Over the course of the book, as we learn more about what's really going on, our view of Mum changes dramatically. At first she seems a lot like the crazy-woman-in-the-attic type so typical of Gothic novels, and her physical description doesn't help dispel that image:
Her broad slanted cheekbones made her look catlike, and her wide mouth was constantly moving and always formed a shape at odds with her expression. She was tall, and her black hair made her look even paler than she was. […] Past the protection of hooded eyelids that seemed pulled down by heavy lashes, her eyes were icy blue and seemed always fixed on someone who was not there. (3.101)
Um, yeah—that's crazy to a T. But the more we read, the more we know, and the more we realize Mum is just one of the people/events we see only through Nick's eyes, which also makes Mum one more of the people/events that Nick misunderstands.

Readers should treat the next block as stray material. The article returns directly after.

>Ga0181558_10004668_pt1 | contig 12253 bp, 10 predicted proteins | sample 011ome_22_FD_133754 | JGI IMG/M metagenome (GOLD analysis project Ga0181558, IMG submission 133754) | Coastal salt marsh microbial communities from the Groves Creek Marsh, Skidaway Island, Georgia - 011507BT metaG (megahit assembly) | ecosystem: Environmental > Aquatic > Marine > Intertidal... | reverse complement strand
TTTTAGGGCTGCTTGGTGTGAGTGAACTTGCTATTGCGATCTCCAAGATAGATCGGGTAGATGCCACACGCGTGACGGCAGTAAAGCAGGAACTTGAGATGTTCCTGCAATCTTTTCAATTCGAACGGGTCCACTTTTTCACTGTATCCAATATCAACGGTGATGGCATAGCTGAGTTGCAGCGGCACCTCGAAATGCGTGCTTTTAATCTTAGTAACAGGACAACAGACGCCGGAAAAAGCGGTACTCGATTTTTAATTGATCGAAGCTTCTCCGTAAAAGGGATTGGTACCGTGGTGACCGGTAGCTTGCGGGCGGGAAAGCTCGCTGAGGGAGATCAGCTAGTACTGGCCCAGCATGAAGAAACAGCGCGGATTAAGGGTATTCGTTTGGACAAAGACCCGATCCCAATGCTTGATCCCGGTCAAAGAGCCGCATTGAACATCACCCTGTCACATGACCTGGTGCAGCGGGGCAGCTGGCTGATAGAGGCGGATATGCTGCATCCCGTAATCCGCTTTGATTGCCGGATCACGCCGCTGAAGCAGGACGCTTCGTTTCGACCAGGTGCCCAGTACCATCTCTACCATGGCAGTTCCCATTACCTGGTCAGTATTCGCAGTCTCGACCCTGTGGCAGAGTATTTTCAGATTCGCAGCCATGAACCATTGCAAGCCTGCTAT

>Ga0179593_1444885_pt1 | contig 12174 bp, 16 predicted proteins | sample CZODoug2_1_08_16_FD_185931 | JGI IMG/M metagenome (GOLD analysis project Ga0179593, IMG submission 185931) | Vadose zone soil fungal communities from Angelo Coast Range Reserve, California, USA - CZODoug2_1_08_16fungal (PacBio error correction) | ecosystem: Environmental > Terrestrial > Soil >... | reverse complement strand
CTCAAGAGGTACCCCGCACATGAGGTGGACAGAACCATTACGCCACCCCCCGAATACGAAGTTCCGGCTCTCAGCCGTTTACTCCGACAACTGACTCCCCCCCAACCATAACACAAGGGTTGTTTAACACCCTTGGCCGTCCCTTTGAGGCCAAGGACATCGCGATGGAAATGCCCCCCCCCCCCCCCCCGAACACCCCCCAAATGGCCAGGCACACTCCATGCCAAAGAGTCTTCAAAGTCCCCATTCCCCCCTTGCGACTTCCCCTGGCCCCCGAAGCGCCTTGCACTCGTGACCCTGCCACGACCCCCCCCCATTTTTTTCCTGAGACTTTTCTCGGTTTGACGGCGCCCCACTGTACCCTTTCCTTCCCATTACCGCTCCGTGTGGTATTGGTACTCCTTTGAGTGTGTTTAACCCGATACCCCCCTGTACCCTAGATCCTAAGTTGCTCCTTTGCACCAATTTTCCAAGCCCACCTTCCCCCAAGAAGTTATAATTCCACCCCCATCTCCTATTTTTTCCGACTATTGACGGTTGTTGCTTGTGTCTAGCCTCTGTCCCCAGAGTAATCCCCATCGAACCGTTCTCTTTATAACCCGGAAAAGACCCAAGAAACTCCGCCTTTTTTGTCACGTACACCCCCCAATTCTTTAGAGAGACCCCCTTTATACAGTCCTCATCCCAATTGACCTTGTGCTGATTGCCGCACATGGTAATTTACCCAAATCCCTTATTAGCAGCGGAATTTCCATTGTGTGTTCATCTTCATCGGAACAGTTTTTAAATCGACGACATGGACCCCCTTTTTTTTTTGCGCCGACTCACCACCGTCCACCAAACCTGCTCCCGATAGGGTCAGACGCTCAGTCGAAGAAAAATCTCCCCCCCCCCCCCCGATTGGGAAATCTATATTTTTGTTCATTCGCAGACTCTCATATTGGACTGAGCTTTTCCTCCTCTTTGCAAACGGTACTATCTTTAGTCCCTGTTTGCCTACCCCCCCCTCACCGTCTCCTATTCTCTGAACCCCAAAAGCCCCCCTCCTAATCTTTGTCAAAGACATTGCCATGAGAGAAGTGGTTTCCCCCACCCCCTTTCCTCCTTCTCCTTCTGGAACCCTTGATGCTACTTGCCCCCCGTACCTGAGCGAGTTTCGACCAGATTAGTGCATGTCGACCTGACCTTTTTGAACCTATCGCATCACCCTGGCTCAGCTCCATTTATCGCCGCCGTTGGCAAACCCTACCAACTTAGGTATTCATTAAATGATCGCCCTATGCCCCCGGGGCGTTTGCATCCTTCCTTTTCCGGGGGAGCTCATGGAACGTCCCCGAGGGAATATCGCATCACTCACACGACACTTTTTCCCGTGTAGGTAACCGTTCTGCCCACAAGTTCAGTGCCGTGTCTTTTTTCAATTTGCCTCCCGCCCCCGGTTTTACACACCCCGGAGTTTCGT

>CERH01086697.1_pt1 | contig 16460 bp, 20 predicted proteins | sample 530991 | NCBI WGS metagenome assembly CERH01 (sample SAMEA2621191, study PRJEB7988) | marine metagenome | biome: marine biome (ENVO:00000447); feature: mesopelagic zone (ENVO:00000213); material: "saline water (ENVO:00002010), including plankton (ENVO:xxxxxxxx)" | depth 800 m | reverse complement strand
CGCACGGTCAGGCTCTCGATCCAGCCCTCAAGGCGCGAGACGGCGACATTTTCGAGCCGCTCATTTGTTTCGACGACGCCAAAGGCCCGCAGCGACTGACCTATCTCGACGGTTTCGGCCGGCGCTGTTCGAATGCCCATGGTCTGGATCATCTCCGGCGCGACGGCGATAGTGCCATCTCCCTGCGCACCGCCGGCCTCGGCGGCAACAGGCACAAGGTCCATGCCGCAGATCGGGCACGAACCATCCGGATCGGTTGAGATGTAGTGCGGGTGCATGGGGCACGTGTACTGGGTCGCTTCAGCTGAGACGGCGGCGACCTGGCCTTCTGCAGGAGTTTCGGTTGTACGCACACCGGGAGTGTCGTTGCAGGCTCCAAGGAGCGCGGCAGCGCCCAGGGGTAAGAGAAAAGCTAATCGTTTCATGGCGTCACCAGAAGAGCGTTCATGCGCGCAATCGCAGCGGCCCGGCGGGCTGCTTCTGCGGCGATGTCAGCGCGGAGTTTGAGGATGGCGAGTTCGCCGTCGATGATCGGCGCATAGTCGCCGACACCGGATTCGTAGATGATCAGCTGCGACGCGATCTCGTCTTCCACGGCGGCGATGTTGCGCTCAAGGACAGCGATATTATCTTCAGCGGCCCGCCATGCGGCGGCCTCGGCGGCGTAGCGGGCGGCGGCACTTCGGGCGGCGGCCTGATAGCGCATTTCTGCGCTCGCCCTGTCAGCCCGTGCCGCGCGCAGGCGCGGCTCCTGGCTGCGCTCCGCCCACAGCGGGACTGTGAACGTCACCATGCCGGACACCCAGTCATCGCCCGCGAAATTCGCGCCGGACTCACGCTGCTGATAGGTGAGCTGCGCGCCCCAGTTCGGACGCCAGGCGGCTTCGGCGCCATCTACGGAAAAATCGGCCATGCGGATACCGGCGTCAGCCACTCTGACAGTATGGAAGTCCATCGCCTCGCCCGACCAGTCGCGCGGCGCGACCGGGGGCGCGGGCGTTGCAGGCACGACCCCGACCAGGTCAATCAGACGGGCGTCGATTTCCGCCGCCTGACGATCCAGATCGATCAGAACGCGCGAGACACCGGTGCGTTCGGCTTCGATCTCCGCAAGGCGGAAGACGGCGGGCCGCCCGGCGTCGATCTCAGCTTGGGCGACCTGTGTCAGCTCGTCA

Don't forget: other people (Alan and Mae) seem to get along with her just fine, and as Nick finally realizes when he goes to her room to speak with her, "he always thought of her at her worst, during the screaming fits or the times she had to be medicated. She was always at her worst when Nick was there" (12.27).
This makes sense, of course, because presumably every time she sees Nick she relives a major trauma. But we don't know this until late in the book, and when we figure it out, we begin to see Mum's character as just one more example of how Sarah Rees Brennan's expertly plotted tale has managed to turn us completely upside down.